Cleopatra is another good choice, but she’s by no means the only foreign queen to have worried the Romans. Boudica’s rebellion was brief and ineffectual, but Cartimandua was much smarter and more powerful. By negotiating with the Romans she kept her position as Queen of the Brigantes, one of the largest of the British tribes, for 18 years after the conquest.

Pride of place in Beard’s list should, however, have gone to Zenobia, the Queen of Palmyra. When her husband was assassinated in 270 she launched a war against Rome which built an empire covering central Turkey, Syria, the Levant, all of Mesopotamia and Egypt. Sadly the Romans eventually managed to beat her, but frankly she makes Boudica look like a rank amateur.

It is worth noting, by the way, that one of the most famous women during classical times was Semiramis, the legendary Queen of Assyria. Sadly she is only legendary, though Shammuramat did rule the Neo-Assyrian Empire as regent for five years. She was, however, a major bogeywoman in Roman history.

I do like the choice of an anonymous Roman woman. I’m a bit dubious about choosing one who is flashing her boobs on her tombstone. However, as Beard points out, the fact that she is portrayed as Venus shows that she was seem as a goddess by her family, and that’s good enough for me.

There are many other options, of course. There are women who, despite the misogyny of the time, managed to forge a career in male-dominated professions. The poet, Sappho, is the most famous, but you could also pick the Athenian doctor, Agnodice, or Hortensia who because a politician in the late republic. Constantine’s mother, Helena, is arguably the world’s first archaeologist. I’m sure that Professor Beard is well aware of all of these women.

Posted in Feminism, History | 4 Comments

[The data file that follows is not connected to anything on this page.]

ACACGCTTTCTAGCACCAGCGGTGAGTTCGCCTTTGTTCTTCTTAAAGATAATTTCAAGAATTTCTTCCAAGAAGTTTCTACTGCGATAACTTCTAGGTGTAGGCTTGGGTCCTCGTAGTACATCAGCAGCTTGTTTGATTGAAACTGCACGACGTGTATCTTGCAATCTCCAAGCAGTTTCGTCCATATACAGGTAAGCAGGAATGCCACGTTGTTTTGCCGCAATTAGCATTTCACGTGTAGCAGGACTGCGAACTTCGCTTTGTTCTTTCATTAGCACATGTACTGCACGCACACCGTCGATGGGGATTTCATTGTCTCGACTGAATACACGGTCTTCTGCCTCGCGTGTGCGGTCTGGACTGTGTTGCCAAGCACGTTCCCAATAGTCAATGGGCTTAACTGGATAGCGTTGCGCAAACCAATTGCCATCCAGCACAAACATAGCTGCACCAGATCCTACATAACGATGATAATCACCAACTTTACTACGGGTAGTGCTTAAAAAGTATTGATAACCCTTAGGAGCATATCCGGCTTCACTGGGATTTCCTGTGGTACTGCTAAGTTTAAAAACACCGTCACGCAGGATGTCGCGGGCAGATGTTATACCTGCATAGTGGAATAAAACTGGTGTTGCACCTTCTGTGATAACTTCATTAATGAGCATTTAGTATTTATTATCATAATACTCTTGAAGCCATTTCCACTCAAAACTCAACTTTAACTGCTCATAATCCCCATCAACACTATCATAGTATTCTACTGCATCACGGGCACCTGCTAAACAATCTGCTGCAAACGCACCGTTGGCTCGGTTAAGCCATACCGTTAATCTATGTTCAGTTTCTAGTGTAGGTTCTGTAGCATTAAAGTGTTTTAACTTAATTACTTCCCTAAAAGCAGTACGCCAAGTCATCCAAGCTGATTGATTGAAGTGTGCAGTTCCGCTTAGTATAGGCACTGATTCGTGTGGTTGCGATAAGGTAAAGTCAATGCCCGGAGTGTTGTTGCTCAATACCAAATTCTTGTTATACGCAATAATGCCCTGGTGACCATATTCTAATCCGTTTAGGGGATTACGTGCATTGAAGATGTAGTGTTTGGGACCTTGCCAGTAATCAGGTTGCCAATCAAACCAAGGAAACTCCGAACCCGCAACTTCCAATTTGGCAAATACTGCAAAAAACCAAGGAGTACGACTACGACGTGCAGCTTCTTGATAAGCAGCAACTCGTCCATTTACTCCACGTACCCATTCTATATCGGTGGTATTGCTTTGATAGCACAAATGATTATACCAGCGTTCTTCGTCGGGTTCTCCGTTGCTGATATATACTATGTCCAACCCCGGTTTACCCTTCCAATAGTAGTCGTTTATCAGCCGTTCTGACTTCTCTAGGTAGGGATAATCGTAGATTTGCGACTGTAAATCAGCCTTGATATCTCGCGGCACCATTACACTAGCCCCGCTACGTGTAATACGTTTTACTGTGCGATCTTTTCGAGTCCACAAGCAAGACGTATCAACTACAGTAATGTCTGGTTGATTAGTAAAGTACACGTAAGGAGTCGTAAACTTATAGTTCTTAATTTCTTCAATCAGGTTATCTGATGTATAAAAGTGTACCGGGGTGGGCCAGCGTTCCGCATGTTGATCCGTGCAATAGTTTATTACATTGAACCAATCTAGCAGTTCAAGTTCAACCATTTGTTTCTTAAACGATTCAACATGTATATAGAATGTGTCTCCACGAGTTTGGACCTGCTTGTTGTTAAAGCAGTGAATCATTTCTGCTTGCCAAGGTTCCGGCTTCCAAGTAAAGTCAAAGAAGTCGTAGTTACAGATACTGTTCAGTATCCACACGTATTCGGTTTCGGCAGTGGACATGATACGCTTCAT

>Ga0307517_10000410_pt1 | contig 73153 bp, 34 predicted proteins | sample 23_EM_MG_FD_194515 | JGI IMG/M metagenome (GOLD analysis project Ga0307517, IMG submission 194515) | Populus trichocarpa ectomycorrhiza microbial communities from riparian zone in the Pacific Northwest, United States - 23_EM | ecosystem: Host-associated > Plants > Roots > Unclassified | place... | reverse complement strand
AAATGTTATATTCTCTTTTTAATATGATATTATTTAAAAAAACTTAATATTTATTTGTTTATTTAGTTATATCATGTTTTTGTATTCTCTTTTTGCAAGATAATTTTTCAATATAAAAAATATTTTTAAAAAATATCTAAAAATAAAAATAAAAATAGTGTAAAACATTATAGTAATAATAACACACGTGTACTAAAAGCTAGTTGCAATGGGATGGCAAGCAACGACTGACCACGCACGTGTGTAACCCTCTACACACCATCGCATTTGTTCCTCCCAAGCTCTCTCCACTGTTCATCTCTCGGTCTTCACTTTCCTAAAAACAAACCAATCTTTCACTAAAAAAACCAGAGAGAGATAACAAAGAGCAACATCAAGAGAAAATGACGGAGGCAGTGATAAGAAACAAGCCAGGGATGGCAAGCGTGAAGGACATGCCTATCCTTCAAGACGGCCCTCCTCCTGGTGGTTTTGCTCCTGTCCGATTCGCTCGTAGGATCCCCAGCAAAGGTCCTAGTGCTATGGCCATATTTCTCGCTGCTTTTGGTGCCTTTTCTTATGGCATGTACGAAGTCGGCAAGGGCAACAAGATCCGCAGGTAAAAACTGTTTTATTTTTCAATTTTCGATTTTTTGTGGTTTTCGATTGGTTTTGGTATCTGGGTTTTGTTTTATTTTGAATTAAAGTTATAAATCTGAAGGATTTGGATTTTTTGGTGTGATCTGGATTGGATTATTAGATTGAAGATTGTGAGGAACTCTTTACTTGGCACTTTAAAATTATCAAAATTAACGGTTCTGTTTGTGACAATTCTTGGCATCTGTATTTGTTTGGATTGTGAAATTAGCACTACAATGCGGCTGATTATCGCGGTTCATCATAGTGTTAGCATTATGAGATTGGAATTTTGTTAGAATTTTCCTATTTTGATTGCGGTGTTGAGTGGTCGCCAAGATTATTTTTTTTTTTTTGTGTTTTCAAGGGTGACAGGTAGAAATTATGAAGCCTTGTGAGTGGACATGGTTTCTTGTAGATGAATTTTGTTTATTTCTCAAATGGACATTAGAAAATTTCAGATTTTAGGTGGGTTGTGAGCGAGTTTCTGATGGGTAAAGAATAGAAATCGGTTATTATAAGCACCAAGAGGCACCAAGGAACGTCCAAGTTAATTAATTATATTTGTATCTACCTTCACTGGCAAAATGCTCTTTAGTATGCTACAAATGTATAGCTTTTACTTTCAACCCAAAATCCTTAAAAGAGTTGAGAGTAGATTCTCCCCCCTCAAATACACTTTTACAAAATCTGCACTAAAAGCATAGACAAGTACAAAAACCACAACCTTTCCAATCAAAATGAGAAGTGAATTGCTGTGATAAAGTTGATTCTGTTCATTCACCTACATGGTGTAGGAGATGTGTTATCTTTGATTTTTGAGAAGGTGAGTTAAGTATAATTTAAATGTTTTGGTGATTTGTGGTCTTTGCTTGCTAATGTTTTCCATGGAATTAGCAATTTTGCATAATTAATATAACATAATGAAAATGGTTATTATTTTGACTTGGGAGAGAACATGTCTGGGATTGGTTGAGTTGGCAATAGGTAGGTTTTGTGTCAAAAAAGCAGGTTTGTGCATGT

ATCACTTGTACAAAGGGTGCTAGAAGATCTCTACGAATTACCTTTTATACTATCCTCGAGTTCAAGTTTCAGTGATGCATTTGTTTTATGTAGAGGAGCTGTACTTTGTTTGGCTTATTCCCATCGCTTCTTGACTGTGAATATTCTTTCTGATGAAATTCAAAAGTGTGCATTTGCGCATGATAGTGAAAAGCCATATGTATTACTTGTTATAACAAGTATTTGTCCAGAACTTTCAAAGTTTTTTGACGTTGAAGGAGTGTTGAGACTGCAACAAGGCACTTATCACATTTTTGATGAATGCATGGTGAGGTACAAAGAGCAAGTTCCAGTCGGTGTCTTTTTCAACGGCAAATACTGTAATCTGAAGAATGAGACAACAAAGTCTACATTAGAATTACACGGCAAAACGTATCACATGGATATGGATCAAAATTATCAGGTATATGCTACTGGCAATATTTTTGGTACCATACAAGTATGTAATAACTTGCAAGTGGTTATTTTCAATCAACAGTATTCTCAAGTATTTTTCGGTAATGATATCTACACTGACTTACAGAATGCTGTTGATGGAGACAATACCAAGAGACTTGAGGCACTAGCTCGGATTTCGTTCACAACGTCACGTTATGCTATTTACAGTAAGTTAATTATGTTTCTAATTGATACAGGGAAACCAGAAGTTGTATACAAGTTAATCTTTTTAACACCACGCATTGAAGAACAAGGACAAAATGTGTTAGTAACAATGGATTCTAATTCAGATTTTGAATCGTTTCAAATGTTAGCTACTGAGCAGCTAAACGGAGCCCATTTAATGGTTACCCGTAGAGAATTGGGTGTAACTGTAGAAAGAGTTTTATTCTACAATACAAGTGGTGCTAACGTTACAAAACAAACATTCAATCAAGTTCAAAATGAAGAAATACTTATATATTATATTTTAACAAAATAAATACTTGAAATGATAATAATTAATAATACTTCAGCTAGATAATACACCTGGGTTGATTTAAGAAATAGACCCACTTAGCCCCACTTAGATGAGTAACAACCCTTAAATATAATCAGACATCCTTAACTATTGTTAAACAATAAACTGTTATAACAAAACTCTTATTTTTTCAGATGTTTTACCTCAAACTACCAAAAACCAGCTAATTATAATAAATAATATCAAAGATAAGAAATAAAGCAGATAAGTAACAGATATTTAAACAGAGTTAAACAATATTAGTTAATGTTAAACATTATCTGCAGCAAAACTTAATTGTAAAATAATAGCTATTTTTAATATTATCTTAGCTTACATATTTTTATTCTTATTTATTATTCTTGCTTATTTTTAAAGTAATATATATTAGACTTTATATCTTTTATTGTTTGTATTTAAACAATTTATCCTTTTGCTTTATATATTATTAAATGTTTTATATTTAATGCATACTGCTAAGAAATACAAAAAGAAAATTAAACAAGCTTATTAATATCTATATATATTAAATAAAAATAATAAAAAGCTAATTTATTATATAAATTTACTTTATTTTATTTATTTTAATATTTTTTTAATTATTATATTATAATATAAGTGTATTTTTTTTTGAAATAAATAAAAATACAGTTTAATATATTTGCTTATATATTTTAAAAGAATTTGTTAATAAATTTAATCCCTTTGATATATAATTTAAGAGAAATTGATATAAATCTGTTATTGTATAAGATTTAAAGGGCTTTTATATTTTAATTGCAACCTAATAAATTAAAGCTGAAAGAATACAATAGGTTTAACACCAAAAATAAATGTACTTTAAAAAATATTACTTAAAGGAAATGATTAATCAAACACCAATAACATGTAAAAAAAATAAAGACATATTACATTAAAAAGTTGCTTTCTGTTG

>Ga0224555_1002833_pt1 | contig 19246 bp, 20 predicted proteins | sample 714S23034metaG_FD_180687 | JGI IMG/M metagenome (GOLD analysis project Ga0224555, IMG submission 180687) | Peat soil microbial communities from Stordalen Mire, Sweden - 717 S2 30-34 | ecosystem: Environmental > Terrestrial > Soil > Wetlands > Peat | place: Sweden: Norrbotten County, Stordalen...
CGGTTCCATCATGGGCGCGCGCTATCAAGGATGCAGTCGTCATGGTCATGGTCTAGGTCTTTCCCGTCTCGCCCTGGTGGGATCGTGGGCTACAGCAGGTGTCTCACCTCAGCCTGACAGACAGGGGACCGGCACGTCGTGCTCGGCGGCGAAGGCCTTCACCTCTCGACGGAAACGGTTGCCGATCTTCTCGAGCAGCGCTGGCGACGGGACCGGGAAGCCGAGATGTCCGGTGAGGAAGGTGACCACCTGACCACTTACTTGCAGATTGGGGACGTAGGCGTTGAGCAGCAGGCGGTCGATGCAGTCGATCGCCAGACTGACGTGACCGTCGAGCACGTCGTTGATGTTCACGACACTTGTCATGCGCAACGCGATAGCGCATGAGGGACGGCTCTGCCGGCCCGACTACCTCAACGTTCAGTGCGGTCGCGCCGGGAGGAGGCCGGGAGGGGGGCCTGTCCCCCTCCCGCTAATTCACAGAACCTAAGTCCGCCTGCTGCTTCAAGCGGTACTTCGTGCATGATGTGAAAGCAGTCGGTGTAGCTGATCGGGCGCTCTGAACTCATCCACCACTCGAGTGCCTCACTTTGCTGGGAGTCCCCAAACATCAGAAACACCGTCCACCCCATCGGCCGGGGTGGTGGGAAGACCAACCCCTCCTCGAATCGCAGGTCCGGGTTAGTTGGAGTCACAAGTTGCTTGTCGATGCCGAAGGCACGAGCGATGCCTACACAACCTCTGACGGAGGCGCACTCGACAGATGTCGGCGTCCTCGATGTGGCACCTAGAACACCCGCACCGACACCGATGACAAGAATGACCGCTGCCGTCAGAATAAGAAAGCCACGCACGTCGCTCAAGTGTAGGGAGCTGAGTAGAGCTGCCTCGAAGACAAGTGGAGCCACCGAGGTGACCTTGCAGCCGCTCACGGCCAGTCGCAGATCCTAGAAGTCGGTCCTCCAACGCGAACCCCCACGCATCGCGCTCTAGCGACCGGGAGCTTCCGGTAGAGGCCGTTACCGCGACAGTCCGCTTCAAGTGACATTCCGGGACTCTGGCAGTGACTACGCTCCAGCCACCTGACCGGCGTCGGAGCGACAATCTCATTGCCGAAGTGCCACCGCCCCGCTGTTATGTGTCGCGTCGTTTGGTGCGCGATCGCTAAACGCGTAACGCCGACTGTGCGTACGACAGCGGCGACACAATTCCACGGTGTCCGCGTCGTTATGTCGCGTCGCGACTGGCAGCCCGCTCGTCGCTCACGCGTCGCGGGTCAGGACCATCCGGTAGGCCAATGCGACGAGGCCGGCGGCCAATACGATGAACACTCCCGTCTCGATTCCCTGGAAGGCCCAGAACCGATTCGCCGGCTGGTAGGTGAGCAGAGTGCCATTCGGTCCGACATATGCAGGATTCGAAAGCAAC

Tiptree Juror

As per the announcement earlier this week, I am going to be on the jury for the Tiptree Award this year. That will mean a number of things. Firstly I will get a lot of books to read. As a result of that, I won’t have time to read a lot else besides what I get sent. But most importantly from your point of view I won’t be reviewing anything that I read with the Tiptree in mind. That means that there will be very few reviews in the coming year. And indeed I have refrained from writing reviews of what I have been reading recently because I have known this was going to happen for several weeks.

Why no reviews? Well it is all part of jury collective responsibility. If I were to write reviews of the books we were discussing that could be seen as a window onto our discussions. As the jury is fairly small, people might draw conclusions about the views of other jurors from what I said and the eventual results.

I have, of course, reviewed one book that is likely to be considered. That happened well before I was asked to be a juror. I happened to like it a lot, but there are other really good books around too so that may not mean much come the end of the year.